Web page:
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Molly Fox's Birthday Paperback – April 27, 2010


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Editorial Reviews

From Publishers Weekly

This ruminative novel takes place over the course of a day, one of many a playwright spends in her actress friend's Dublin home over the course of a summer. The nameless narrator, an accomplished playwright to whom Irish actress Molly Fox has loaned her Dublin home, reflects on her 20-year-long friendship with Molly and the rise of both of their careers as she avoids the work of writing her next play. As she wanders through the house peeking at Molly's personal belongings, awards, and theater memorabilia, the narrator realizes that, in some ways, Molly is as much of an enigma to her now as when they first met. She also explores her relationships with a college friend, Andrew, and her older brother, Tom, a priest. There isn't much in the way of plot—it mostly consists of a series of flashbacks—but readers who enjoy this cerebral and meandering variety of first-person Euro-fiction will be enthralled at Madden's unassuming yet moving story. (May)
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From Booklist

*Starred Review* A finalist for England’s prestigious Orange Prize, Madden’s novel is a meditative exploration of the nature of self in relation to others. The unnamed narrator is an Irish playwright of some renown who has returned to Dublin to house-sit for her friend Molly Fox, an acclaimed theater actress who is taking a trip to New York before starting a run on stage in London. The narrator is hoping to make some headway on her new play, but Molly’s home calls up memories of their friendship, as well as of their mutual friend Andrew, an art historian who first caught the playwright’s eye when they were both in college logging long hours at the library. That there are unresolved feelings among the three won’t come as a surprise, but the revelations are handled with such a deft, subtle hand that they pass across the page like ripples in a pond. The joy of this elegant novel is in peeling back the layers to try to understand a person who is “the product of a stable background but simply couldn’t fit into it, whose whole life and work was an effort to understand this failure to connect.” --Kristine Huntley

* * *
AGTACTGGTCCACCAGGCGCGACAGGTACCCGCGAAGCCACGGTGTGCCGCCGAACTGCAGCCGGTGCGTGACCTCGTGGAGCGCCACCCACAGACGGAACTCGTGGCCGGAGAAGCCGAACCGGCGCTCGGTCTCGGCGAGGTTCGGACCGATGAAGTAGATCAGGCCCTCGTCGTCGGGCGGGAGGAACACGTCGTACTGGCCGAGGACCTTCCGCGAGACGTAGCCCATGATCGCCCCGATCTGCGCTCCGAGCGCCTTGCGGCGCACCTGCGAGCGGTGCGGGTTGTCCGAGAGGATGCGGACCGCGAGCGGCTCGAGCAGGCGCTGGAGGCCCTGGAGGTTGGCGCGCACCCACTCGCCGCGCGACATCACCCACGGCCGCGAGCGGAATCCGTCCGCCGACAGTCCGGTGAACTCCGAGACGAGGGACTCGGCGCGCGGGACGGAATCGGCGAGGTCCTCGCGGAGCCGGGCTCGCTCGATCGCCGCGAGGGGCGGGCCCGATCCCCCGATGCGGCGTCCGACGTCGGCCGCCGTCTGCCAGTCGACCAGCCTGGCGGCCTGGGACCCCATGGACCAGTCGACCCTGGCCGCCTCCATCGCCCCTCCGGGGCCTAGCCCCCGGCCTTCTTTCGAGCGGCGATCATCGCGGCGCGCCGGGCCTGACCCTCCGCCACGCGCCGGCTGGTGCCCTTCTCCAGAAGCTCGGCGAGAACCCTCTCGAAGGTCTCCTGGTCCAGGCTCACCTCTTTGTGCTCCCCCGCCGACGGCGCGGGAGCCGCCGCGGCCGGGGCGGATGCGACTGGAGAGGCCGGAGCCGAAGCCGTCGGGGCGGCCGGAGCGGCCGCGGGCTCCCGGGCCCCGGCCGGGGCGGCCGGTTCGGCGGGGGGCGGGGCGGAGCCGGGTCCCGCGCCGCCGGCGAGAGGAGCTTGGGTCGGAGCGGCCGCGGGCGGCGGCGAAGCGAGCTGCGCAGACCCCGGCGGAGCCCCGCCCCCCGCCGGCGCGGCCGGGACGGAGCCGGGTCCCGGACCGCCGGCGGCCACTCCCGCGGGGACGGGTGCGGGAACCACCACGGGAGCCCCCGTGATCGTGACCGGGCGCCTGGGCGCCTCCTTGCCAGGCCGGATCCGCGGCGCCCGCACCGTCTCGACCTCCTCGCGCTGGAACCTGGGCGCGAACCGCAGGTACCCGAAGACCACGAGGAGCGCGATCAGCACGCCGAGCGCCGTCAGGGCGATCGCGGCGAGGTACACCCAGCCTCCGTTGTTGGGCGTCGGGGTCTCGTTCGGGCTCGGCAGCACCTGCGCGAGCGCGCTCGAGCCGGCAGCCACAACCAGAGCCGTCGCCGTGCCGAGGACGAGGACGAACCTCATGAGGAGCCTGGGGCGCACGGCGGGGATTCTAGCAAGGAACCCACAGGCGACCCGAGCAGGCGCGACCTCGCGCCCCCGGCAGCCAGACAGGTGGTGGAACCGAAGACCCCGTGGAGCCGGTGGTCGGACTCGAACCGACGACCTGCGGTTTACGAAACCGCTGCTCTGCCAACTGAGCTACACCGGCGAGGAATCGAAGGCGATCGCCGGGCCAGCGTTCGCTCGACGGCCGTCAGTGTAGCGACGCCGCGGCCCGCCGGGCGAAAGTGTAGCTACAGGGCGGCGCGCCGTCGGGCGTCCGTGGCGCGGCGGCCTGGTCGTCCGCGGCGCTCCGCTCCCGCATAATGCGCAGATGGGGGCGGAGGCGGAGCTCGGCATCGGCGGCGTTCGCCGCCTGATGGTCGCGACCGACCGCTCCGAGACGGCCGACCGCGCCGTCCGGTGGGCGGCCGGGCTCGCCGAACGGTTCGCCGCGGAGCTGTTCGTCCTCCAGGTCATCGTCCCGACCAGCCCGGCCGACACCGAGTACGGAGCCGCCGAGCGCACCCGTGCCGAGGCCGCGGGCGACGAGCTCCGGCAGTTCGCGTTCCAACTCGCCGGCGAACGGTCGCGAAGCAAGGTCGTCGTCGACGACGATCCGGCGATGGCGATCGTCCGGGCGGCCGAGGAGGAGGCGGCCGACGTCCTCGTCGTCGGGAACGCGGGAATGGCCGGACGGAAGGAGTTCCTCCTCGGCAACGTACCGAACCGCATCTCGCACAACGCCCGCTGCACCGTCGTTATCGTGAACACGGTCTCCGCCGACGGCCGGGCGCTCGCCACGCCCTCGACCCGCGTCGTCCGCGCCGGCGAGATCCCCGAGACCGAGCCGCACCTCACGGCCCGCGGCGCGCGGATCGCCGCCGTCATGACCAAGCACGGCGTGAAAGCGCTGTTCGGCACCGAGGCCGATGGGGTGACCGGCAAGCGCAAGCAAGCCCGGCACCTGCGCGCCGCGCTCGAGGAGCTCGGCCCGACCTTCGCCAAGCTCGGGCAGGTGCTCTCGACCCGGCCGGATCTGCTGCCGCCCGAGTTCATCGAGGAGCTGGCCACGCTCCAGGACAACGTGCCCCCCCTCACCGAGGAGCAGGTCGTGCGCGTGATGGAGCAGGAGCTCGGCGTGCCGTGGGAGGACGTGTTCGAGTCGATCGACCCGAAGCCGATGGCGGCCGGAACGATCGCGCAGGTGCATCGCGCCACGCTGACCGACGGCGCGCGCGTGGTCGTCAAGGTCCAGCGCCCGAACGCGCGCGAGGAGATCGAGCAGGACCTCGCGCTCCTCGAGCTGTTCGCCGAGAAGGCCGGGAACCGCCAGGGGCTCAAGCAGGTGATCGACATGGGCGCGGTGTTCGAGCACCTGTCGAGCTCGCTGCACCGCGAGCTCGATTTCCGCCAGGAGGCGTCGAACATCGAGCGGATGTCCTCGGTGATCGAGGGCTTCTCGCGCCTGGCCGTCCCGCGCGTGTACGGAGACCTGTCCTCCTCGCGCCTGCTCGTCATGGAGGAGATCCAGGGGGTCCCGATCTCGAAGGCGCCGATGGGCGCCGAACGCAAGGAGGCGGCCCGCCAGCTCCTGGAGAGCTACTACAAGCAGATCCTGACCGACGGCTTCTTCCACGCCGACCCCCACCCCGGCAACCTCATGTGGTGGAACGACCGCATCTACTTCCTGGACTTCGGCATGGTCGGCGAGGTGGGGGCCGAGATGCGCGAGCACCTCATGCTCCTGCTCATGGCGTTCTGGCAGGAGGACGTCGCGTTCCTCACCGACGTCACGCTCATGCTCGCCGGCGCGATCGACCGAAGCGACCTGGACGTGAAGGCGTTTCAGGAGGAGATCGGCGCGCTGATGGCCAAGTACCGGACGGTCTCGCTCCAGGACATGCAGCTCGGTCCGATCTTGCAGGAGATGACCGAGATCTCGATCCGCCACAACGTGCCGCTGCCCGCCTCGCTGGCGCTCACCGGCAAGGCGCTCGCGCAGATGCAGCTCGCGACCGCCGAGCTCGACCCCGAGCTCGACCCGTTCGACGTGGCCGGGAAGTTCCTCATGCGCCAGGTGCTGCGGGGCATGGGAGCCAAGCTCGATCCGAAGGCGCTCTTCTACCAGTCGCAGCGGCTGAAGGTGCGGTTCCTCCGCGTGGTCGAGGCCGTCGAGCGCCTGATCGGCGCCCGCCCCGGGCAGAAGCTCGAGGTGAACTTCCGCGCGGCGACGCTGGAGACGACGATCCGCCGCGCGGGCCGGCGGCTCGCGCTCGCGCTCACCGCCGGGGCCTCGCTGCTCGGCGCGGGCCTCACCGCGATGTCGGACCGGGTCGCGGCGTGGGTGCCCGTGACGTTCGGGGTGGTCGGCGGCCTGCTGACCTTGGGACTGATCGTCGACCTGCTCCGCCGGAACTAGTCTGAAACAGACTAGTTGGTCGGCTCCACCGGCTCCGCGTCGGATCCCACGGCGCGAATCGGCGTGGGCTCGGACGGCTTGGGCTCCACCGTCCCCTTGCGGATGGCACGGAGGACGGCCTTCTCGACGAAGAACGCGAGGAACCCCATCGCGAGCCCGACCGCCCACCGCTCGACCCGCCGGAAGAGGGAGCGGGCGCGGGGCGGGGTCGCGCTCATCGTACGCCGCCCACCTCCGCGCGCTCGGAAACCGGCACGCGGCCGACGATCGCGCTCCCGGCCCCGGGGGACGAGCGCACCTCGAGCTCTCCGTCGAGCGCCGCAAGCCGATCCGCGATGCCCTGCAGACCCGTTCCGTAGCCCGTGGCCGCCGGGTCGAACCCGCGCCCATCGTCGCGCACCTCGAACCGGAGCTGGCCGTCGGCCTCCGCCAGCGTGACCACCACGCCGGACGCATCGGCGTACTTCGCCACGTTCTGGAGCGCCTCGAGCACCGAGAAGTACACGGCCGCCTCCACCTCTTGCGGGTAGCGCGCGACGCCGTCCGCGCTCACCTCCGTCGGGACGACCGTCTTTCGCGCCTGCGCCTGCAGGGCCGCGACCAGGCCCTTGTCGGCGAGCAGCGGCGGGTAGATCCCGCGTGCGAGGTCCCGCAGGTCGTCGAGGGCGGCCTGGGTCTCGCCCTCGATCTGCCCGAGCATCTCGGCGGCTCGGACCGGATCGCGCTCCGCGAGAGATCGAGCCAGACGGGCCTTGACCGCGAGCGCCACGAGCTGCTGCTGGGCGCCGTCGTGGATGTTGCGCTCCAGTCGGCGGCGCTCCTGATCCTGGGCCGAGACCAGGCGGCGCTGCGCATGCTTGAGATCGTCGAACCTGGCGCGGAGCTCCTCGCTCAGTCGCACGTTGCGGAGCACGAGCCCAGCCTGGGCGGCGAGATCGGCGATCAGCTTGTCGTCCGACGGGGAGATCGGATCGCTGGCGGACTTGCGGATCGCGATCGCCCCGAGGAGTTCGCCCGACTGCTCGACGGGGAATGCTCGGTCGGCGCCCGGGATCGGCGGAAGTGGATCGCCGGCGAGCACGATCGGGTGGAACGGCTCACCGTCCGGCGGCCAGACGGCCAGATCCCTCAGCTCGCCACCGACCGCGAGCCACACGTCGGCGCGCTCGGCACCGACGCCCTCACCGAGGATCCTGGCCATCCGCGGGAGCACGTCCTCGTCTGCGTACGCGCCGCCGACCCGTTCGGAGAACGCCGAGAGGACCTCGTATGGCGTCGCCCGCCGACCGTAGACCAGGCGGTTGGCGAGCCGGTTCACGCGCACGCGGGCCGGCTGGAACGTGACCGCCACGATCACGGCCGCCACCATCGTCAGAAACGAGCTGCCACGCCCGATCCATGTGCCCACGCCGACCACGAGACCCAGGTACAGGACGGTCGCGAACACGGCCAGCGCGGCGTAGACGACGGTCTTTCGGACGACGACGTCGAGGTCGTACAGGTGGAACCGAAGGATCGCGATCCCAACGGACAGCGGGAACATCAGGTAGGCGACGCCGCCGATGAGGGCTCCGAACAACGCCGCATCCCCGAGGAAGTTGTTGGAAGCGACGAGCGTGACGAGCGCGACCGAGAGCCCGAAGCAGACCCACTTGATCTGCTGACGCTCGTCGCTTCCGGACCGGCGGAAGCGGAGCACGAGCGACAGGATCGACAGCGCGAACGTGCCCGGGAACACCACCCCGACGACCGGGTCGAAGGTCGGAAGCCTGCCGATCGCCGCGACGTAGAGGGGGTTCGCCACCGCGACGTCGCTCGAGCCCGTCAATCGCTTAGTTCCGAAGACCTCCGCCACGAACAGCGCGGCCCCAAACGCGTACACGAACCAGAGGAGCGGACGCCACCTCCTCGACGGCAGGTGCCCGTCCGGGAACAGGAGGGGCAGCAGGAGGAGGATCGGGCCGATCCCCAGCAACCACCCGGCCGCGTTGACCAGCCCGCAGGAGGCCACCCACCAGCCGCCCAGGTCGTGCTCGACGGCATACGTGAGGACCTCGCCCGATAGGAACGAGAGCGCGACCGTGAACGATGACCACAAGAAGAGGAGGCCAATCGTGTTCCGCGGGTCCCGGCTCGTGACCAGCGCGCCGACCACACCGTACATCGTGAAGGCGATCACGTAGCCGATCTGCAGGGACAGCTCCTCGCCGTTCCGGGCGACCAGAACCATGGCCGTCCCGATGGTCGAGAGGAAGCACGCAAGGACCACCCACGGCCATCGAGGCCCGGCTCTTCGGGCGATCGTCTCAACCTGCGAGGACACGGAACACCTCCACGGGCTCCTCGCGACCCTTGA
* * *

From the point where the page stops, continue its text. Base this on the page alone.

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Product Details

  • Paperback: 221 pages
  • Publisher: Picador; First Edition edition (April 27, 2010)
  • Language: English
  • ISBN-10: 0312429541
  • ISBN-13: 978-0312429546
  • Product Dimensions: 8.4 x 5.5 x 0.6 inches
  • Shipping Weight: 10.4 ounces (View shipping rates and policies)
  • Average Customer Review: 3.9 out of 5 stars  See all reviews (17 customer reviews)
  • Amazon Best Sellers Rank: #551,920 in Books (See Top 100 in Books)

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Customer Reviews

Andrew is by far the most interesting and best developed character.
Friederike Knabe
Suffice to say there is plenty in this little volume to chew on and digest, but be sure to keep your Rolaids handy, because some of it may not go down too easily.
Red Rock Bookworm
Described in highly accessible and very literate prose, each of these reminiscences and encounters add new revelations to the narrative.
Gary P. Kelly

Most Helpful Customer Reviews

20 of 20 people found the following review helpful By Gary P. Kelly on November 6, 2008
Format: Paperback
This story explores the lives and personalities of a small circle of highly talented, intelligent and very likeable friends. While friend Molly Fox, an unusually accomplished actress, is visiting New York, the narrator, an Irish playwright who lives in London, is borrowing Molly's house in Dublin while she tries to regenerate her creative juices. During the course of one day, which happens to be Molly's birthday, the narrator reflects upon their lives as well as those of other closely connected friends and relatives. From time to time, throughout the day, various people from the past and present are encountered, much like the visitations from Ebenezer Scrooge's ghosts. Described in highly accessible and very literate prose, each of these reminiscences and encounters add new revelations to the narrative. Eventually, the lives of these intelligent and appealing people are fleshed out, ultimately coming to a very satisfying conclusion as the day ends. I strongly recommend this novel to those who enjoy fine literature and well constructed prose.
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9 of 11 people found the following review helpful By Holly TOP 500 REVIEWER on March 31, 2010
Format: Paperback Vine Customer Review of Free Product ( What's this? )
I find myself drawn to Irish writers lately and when I had the opportunity to read an author I was unfamiliar with, I jumped at the chance.